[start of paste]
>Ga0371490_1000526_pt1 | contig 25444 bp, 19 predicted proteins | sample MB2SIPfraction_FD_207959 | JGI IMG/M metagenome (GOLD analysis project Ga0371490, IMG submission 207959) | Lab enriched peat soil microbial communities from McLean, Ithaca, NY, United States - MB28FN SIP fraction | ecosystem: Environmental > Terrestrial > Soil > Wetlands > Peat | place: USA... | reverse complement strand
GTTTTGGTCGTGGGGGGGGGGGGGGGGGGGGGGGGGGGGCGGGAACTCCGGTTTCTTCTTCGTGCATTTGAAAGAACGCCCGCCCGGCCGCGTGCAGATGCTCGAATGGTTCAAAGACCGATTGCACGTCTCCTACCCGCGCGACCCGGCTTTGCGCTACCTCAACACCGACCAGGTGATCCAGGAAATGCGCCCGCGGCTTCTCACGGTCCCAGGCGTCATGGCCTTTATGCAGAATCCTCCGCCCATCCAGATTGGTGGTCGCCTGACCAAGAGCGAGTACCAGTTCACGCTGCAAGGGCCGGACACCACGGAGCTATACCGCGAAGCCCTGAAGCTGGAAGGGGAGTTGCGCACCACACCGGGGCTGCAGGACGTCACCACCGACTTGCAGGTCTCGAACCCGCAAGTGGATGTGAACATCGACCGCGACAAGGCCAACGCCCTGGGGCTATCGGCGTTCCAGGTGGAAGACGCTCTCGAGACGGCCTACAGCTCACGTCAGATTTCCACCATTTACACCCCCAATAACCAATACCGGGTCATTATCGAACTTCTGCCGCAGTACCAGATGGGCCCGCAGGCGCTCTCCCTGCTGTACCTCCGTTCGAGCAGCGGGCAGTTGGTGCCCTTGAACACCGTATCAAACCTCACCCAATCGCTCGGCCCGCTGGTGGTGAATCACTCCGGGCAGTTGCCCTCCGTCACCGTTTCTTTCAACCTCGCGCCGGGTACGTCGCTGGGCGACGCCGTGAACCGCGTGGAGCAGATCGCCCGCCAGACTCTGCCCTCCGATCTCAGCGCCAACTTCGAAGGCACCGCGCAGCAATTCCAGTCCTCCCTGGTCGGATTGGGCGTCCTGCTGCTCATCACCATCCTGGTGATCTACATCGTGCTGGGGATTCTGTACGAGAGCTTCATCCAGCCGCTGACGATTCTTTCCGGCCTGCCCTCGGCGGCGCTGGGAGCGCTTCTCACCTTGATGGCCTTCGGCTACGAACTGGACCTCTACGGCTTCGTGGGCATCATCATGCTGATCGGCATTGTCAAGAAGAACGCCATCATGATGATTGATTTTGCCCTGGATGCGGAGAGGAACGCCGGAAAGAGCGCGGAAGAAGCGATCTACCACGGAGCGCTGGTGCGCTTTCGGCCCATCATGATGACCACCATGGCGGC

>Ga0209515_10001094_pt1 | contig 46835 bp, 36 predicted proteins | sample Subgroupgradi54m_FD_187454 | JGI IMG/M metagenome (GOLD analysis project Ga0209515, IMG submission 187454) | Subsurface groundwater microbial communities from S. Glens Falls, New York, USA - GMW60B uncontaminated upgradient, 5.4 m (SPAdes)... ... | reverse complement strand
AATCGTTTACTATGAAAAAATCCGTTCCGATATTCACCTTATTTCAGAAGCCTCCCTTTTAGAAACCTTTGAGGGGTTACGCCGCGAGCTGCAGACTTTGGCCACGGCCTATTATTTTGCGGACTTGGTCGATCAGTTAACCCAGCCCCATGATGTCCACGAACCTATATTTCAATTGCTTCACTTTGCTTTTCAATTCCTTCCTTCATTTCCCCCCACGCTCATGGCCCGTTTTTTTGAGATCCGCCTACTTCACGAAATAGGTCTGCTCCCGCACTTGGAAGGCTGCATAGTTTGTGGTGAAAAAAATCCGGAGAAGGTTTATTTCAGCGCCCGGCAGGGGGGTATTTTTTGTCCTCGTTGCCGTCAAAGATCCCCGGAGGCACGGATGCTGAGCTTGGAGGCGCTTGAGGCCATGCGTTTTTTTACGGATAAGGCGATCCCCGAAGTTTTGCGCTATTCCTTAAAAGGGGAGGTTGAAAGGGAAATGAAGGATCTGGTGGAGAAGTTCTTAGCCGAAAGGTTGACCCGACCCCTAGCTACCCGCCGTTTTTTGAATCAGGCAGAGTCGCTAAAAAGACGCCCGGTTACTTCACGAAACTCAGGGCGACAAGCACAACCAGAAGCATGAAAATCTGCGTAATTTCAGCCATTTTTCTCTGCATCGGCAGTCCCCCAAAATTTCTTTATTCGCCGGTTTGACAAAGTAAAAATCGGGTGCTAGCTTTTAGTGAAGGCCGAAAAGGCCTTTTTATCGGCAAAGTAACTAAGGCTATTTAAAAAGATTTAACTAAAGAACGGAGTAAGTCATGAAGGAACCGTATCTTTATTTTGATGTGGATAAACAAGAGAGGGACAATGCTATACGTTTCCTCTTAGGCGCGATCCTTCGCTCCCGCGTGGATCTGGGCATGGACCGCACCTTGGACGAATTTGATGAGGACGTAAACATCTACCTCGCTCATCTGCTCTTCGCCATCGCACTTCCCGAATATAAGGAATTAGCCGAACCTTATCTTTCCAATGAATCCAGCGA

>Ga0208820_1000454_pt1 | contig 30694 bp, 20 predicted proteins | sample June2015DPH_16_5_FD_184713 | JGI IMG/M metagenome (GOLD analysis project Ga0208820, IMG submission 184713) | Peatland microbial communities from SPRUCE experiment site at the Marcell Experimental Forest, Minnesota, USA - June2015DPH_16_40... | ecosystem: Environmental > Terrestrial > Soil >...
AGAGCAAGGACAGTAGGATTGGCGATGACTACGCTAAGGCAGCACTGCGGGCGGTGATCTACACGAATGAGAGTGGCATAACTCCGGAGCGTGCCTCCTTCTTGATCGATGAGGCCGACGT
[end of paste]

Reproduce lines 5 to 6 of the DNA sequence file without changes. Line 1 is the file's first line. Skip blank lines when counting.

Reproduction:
>Ga0208820_1000454_pt1 | contig 30694 bp, 20 predicted proteins | sample June2015DPH_16_5_FD_184713 | JGI IMG/M metagenome (GOLD analysis project Ga0208820, IMG submission 184713) | Peatland microbial communities from SPRUCE experiment site at the Marcell Experimental Forest, Minnesota, USA - June2015DPH_16_40... | ecosystem: Environmental > Terrestrial > Soil >...
AGAGCAAGGACAGTAGGATTGGCGATGACTACGCTAAGGCAGCACTGCGGGCGGTGATCTACACGAATGAGAGTGGCATAACTCCGGAGCGTGCCTCCTTCTTGATCGATGAGGCCGACGT